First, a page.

Here is an interesting addendum to my post from a couple of days ago about the Comic Art Sale and Exhibit which was held at the Society of Illustrators from July 15th to October 23rd.
Well, okay, I found it interesting; your mileage may vary.
One of the pieces of original comic book artwork in the exhibit was the splash page for the Giant-Man and Wasp story “Now Walks the Android” from Tales to Astonish#61, published by Marvel Comics with a November 1964 cover date.
The credited artists on “Now Walks the Android” were penciler Steve Ditko and inker George Roussos, the later working under the pseudonym “George Bell” so as not to raise the ire of his primary employer DC Comics.
However, there was a third artist involved in the creation of the Giant-Man and Wasp story in Tales to Astonish#61: Joe Orlando.
Joe Orlando had been one of the primary artists at EC Comics in the 1950s, working on both their iconic science fiction, horror & crime anthologies and the wildly successful Mad magazine. In the later half of the 1950s he drew several Classic Illustrated adaptations.
In 1964 Orlando did some work for writer / editor Stan Lee at the burgeoning Marvel Comics. It was, unfortunately, not an ideal match.
Longtime Marvel Comics editor and comic book historian Tom Brevoort details the behind-the-scenes problems that plagued Orlando’s short stint at Marvel in general, and the production difficulties of Tales to Astonish #61 in particular, on his excellent blog. I recommend reading Brevoort’s thorough examination of the subject…
There were certain artists who worked very well within the so-called “Marvel Method” of creating comic books where Stan Lee provided a very brief plot synopsis and the penciler then drew an entire 20 page story from that. John Romita, Gene Colan and Herb Trimpe were all comfortable with this, and in interviews each subsequently spoke of their enjoyment at this process.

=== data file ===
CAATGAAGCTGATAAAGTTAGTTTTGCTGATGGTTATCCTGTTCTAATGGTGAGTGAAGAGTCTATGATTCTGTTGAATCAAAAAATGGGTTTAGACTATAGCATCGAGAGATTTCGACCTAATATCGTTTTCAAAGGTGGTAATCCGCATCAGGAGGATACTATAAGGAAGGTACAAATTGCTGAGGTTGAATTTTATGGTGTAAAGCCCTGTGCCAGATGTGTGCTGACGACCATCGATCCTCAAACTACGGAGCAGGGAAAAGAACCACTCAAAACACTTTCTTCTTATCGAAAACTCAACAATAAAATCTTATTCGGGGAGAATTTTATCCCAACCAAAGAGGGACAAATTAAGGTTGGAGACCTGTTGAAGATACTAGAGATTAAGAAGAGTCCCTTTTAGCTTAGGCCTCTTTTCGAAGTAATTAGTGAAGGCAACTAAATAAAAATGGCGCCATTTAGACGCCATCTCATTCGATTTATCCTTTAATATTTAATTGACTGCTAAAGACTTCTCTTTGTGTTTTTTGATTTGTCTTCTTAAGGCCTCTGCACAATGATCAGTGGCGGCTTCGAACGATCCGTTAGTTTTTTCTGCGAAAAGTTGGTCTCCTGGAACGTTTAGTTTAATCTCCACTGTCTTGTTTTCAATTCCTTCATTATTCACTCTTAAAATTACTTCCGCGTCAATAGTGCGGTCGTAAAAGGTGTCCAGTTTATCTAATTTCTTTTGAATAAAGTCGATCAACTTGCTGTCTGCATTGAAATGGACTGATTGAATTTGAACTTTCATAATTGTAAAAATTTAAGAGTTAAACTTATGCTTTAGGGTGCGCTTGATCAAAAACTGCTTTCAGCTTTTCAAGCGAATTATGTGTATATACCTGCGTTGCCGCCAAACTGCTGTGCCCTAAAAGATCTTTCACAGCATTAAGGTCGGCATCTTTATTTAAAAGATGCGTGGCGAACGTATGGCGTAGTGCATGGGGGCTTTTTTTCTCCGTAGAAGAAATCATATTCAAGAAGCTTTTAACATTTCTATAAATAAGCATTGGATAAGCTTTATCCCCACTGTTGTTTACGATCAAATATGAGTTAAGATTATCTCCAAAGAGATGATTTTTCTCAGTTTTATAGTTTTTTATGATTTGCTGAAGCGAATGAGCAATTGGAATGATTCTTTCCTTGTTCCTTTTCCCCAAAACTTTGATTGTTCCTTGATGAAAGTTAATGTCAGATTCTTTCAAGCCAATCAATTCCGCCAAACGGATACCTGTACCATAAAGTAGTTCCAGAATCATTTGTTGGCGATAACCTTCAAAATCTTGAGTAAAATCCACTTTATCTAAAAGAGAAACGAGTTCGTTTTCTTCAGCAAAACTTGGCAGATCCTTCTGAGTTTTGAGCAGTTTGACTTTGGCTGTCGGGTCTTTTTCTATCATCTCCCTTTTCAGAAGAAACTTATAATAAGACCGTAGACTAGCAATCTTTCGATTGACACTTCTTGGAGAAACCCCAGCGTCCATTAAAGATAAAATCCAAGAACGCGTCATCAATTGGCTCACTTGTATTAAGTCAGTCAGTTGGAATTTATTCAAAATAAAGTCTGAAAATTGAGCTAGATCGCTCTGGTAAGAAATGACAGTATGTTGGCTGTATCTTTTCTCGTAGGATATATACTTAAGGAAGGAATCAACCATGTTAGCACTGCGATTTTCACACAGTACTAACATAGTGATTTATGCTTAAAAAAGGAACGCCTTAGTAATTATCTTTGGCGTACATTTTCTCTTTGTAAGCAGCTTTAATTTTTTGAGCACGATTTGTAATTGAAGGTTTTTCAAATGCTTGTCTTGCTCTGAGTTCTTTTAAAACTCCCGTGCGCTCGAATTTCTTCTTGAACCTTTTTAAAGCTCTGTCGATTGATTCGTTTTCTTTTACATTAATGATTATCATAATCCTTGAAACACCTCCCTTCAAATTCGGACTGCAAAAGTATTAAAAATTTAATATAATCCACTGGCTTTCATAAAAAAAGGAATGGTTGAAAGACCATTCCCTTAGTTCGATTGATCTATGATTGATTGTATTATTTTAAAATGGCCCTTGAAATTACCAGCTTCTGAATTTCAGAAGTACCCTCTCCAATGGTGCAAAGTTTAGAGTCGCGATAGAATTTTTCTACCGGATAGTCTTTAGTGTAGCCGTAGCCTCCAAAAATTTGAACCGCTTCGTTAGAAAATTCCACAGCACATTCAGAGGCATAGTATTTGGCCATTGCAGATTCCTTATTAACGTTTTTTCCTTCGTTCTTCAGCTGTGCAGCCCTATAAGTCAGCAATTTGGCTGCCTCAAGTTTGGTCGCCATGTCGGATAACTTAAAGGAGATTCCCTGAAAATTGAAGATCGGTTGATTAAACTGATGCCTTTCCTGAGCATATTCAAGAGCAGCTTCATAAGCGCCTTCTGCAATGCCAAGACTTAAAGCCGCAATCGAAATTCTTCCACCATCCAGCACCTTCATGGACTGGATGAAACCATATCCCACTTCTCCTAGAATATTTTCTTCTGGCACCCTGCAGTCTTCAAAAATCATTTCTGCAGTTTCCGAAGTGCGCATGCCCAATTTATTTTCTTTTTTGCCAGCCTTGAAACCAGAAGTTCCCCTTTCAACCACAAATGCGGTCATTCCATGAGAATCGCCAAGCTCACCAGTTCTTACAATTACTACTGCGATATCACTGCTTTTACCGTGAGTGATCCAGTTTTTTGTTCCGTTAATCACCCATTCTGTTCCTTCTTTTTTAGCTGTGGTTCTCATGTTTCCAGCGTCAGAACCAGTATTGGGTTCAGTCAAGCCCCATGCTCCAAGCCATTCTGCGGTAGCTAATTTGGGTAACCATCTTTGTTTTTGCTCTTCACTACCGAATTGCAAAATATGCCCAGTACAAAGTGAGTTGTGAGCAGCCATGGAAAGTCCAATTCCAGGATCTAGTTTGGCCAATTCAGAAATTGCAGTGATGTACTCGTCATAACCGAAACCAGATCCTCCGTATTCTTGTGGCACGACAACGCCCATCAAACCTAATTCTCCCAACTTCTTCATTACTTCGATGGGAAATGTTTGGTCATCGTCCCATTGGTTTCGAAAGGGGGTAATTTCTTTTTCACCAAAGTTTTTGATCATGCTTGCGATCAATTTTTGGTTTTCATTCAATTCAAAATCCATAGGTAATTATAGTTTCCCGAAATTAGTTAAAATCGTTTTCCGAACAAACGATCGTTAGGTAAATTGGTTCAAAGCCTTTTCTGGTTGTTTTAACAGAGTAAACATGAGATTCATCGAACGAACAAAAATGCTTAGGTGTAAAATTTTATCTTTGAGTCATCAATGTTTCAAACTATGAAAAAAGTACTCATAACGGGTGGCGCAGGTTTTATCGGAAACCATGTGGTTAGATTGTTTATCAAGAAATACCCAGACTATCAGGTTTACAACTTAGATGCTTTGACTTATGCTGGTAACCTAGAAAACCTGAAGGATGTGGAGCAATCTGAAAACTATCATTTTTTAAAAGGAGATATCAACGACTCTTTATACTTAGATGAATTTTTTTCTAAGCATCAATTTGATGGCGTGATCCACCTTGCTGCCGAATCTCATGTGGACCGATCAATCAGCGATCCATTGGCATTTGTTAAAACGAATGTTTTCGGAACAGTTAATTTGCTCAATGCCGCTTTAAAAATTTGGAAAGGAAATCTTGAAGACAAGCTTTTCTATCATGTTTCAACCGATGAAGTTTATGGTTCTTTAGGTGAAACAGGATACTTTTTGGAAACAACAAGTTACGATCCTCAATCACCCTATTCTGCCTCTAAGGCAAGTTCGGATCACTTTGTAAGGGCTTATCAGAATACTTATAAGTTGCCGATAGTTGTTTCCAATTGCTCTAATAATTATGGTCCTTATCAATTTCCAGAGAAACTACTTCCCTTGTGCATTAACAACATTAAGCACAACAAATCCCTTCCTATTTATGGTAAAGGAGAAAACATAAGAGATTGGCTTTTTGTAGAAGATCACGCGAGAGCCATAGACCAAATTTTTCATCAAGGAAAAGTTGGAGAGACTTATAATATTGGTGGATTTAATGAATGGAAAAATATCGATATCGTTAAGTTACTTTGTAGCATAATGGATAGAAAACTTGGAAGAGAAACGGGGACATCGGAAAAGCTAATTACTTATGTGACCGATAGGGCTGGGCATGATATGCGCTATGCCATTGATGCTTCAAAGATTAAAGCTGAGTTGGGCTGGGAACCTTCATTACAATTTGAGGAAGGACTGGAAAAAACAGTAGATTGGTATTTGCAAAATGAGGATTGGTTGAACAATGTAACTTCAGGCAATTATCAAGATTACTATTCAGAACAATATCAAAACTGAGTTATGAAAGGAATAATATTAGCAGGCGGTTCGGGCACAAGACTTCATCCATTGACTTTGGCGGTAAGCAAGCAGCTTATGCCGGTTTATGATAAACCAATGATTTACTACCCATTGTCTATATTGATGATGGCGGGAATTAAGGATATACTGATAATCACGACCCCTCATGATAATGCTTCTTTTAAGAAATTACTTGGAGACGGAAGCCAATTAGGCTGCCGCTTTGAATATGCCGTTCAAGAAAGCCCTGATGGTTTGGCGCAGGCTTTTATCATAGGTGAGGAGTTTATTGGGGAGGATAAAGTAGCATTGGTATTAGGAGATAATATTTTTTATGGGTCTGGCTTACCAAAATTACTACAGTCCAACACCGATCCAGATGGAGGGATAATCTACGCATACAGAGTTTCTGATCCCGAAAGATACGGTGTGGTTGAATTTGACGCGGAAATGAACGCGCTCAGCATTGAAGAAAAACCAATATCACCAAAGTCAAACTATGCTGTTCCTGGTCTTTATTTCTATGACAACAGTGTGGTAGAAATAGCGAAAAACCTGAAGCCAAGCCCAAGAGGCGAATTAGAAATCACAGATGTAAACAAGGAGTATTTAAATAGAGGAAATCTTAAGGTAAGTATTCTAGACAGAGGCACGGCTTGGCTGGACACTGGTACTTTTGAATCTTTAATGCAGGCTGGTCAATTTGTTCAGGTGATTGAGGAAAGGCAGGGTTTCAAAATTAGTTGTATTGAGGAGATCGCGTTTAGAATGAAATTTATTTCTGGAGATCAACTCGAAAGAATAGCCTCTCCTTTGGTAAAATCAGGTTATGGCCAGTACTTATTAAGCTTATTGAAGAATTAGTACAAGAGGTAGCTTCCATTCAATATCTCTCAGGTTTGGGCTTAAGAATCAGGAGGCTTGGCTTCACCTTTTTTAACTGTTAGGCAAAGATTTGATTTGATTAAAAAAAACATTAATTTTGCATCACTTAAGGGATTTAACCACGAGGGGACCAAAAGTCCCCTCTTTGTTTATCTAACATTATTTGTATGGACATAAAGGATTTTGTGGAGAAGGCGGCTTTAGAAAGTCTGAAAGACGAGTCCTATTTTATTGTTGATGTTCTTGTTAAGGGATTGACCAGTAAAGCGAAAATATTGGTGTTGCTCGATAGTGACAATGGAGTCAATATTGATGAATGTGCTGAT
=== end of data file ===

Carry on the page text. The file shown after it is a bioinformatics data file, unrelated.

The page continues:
But other artists disliked the “Marvel Method”as they were unhappy at having to do uncredited (and unpaid) writing, especially as Lee would then appear to readers to be the sole writer on the comic books. Steve Ditko and Jack Kirby were extremely adept at producing high-quality work within the “Marvel Method” but both of them eventually tired of doing the creative heavy-lifting, with first Ditko and then Kirby choosing to leave Marvel in the hopes of finding venues elsewhere where they could have full creative control, along with the accompanying credit for their writing.
And other artists found working in the “Marvel Method” difficult, if not impossible, right from the word Go. That was definitely the case with Joe Orlando, who was nevertheless an extremely talented artist. His experience at Marvel in 1964 demonstrated that he was much more comfortable working from full script. Fortunately in 1966 Orlando found a home at DC Comics, where he became an important artistic & editorial presence for the next 32 years until he passed away in December 1998 at the age of 71.
So what does this tell us? Well, it is a good demonstration that there is no “one size fits all” approach to creating comic books. An approach that works well for some writers and artists may be a complete failure for others.
It also demonstrates that, behind the scenes, the creation of comic books was often times a difficult, unglamorous, poorly-paying profession. And I say this not to demonize anyone in particular, but to raise an awareness of the realities the industry in general, and to help bring about a more accurate understanding of the medium’s history.
Whatever the case, Tales to Astonish #61 offers an interesting example of the sometimes tortured, laborious realities of comic book production.